Why I Believe You Can Go A Week Without Sinning - Kris Vallotton

January 5, 2018

A large portion of the church believes that even when you’re saved, you’re still a sinner who needs to constantly repent. I find that so many people can get caught up in a cycle of shame, guilt and self-punishment if they’re of the mindset that they’re constantly sinning. The truth is that Jesus came to set us free from a lifestyle of proving our own innocence. At the cross the work of the blood of Christ finished the story for us. It’s non-negotiable—once you’re saved, your new nature is that of a saint (who has moments of sin, not a nature of sin).

The devil wants to convince us that sin, wickedness, addictions and every other form of bondage are rooted in our nature. That way, he can torment us and then blame it on our old man. But in the parable of the lost sheep, Jesus said that “there will be more joy in heaven over one sinner who repents than over ninety-nine righteous persons who need no repentance” (Luke 15:7). Jesus said ninety-nine out of a hundred people in God need no repentance! The normal Christian life is not supposed to be an exhausting wrestling match with a dead man, but is an abundant, joy-filled life with God, salted with an occasional season of strong resistance from our archenemy.

Check out today’s Flashback Friday video for more:

[Click here to watch the video in a separate window.]

 

 

In a nutshell:

  • You can’t sin by mistake. There’s a difference between a mistake and a sin.
  • The only way you can sin is to know that what you’re doing is wrong and do it anyway.
  • I had a young man ask me one time if I can go a whole day without sinning. I answered, “Yes. I’ve gone a whole week without sinning.”
  • I went on to define what sin is—knowing something is wrong and doing it anyway.
  • Sin is a heart issue, so a mistake and a sin aren’t the same thing. I can back my car up and run over somebody and kill them by accident. There’s grief and consequences and a mess to clean up but I wouldn’t have to answer to God on it.
  • This is difference from me seeing someone I hate walking on the sidewalk and deciding I’m going to run over them and break their foot. In that case, I’ll have to answer to God on my actions.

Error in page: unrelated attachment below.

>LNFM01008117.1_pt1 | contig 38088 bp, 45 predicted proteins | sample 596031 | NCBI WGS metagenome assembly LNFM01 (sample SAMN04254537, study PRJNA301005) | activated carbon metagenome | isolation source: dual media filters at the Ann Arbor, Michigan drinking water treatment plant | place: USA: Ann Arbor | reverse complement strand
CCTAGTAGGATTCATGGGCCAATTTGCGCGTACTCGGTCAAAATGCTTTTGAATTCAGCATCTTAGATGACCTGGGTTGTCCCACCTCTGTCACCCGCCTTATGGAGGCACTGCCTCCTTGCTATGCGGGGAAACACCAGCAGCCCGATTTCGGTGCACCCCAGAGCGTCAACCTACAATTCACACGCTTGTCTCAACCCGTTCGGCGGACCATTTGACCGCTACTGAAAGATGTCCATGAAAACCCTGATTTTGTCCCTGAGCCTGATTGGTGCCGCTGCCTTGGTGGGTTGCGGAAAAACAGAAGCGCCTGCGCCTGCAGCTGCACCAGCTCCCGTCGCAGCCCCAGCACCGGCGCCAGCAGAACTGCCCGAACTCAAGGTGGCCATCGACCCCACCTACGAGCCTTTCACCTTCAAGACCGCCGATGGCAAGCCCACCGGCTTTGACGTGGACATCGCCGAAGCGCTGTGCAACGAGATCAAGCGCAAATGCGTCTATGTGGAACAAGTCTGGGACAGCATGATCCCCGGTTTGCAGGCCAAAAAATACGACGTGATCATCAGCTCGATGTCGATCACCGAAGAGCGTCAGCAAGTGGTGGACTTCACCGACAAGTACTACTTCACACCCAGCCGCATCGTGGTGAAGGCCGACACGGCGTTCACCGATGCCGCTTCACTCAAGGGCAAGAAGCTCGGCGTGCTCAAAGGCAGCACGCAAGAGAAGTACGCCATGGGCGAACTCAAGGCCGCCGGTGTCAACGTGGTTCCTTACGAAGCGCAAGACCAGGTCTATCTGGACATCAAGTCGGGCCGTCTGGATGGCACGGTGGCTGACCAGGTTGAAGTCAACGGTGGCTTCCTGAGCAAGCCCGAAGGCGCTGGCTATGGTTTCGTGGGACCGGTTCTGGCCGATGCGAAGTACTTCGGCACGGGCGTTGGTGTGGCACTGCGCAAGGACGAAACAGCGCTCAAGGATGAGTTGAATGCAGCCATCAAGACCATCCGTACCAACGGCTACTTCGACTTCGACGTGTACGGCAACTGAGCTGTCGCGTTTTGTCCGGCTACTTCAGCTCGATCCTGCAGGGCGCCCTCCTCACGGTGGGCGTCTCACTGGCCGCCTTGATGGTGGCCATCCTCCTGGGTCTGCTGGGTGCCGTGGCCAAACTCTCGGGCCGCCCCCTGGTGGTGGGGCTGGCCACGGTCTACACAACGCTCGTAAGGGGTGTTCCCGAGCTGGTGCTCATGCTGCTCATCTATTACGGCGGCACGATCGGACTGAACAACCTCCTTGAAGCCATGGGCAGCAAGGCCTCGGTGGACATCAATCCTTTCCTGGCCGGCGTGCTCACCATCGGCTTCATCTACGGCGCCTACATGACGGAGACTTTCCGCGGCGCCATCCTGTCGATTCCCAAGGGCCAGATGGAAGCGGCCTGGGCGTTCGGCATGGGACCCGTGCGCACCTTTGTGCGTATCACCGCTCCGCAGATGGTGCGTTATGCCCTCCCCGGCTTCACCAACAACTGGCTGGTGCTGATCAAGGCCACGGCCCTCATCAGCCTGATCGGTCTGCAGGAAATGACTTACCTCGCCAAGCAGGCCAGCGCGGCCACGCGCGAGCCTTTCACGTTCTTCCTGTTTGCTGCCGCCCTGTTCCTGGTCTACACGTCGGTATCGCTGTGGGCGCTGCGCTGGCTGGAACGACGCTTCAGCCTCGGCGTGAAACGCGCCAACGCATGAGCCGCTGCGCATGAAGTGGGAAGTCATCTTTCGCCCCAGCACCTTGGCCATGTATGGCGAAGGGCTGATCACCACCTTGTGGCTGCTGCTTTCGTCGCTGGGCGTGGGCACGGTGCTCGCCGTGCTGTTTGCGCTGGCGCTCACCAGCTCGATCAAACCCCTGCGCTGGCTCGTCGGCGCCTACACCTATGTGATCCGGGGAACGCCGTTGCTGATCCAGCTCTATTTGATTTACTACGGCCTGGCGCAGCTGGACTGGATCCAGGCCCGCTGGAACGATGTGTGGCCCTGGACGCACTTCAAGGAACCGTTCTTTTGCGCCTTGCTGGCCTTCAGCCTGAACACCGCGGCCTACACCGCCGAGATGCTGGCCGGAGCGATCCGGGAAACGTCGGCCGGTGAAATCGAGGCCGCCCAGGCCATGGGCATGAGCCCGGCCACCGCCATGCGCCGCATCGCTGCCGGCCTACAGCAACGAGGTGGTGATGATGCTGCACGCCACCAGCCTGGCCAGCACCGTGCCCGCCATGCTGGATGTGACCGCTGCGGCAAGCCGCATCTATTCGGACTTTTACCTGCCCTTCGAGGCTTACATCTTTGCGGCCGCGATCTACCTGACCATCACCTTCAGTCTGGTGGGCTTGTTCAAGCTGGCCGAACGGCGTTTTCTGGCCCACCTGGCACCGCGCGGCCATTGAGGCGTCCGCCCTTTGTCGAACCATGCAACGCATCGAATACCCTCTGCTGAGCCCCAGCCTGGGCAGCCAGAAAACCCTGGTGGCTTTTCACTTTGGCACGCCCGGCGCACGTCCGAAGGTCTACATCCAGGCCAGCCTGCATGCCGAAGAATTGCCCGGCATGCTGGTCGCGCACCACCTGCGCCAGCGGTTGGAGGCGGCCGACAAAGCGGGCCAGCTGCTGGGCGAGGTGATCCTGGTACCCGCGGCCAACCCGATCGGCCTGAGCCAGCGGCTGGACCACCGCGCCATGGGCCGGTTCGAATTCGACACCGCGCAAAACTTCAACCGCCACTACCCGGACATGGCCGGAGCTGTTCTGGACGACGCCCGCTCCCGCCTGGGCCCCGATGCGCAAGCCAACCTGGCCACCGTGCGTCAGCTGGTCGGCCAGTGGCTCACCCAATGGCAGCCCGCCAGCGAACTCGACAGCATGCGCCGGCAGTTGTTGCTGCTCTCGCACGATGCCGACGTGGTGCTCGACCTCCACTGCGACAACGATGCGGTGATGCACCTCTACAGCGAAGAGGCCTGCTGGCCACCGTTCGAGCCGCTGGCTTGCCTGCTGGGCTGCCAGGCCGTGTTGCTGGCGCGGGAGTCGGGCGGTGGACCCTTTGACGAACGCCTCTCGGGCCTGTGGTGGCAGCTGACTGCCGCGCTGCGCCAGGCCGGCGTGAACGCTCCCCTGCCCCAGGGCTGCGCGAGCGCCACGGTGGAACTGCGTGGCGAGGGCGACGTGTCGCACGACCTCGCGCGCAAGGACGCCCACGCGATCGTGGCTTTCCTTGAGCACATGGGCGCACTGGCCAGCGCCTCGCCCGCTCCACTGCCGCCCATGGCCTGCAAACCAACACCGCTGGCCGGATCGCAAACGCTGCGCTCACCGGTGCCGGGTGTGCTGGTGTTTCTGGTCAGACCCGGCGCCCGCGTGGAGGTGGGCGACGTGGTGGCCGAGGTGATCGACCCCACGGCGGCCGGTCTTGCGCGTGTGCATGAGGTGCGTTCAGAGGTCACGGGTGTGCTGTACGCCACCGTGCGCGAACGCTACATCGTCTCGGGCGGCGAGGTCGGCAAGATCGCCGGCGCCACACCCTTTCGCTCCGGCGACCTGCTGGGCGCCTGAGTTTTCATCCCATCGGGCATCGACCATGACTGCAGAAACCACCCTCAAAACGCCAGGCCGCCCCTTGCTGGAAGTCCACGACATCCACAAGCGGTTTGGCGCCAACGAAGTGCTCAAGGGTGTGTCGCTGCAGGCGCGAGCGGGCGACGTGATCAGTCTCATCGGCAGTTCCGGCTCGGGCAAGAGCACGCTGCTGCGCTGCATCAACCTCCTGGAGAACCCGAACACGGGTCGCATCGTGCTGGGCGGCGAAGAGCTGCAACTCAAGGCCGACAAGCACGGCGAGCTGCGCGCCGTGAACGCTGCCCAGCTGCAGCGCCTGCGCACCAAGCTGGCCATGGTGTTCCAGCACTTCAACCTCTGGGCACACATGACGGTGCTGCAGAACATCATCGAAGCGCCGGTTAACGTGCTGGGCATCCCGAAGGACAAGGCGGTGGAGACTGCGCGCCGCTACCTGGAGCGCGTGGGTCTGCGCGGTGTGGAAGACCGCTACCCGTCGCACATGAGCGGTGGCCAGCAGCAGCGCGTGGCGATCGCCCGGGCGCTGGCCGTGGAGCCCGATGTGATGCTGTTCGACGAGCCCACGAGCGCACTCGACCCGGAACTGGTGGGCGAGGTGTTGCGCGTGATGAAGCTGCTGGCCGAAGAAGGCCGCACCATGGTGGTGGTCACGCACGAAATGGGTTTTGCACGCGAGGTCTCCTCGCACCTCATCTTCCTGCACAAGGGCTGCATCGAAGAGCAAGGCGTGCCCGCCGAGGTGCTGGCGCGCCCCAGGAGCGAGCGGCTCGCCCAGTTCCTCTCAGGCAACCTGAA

• It’s not about the depth of the damage that determines whether I sinned or not. It’s about my heart and intention.
  • So can you go a whole day without sinning? Absolutely. It’s likely you can’t go a whole week without making a mistake, though, as these happen unintentionally.
  • Both sins and mistakes leave a mess to clean up, but you only have to answer to God for the sin.

Why Does It Matter?

In 2 Corinthians 5:17 (NKJV) Paul says that we are a “new creation”—not just a new spirit, but an entirely new being. Our very nature has been completely transformed. We have been changed from those who were hostile toward God, into saints who love Jesus with their entire being—spirit, soul and body!

In fact, God has done so much to set us up for a holy life that if (not when) we sin, we actually need an advocate to help plead our case. Thus, after we have confessed our sins, the second way we can deceive ourselves is by saying that we know God while continuing to practice sin. And one of the best ways to do this is to embrace the belief that we are still sinners by nature. If we believe we are sinners, we will continue to sin.

Spiritual Warfare and Sin

Let me be clear that I am not saying we will never choose to sin or never need to repent once we are born again. All it takes to sin is a free will and the capacity to believe the lies of the enemy, and believers possess both. We may indeed choose to sin, and consequently need to repent. What I am saying is that we don’t naturally sin because we no longer have a sin nature that is married to the Law. Our old nature has been crucified with Christ, we are new creations married to Christ in the New Covenant.

Those of us who know God are not in a war with our flesh, however we do have a devious, evil enemy who is a sinner. He is endlessly accusing the Body of having his own wicked nature. He is trying to get us to believe him, to forget who we really are and to disqualify ourselves from our divine destiny of putting him under our feet.

Embrace Your True Identity

So today I want to encourage you to embrace your identity as a saint, repent from any partnership you’ve made with the lie that you’re a sinner, and begin walking in the freedom that Jesus purchased for you! If this is a new revelation for you, I encourage you to declare this over yourself today: “I am a saint. I am a new creation. My natural tendency is to please God. I am free from the life of sin and shame! I bless my soul to be lead by my spirit and Holy Spirit into all righteousness!”

Is it easy for you to believe you’re a saint? I’d love to hear your insights in the comments!

Topics: All TopicsFreedomIdentity


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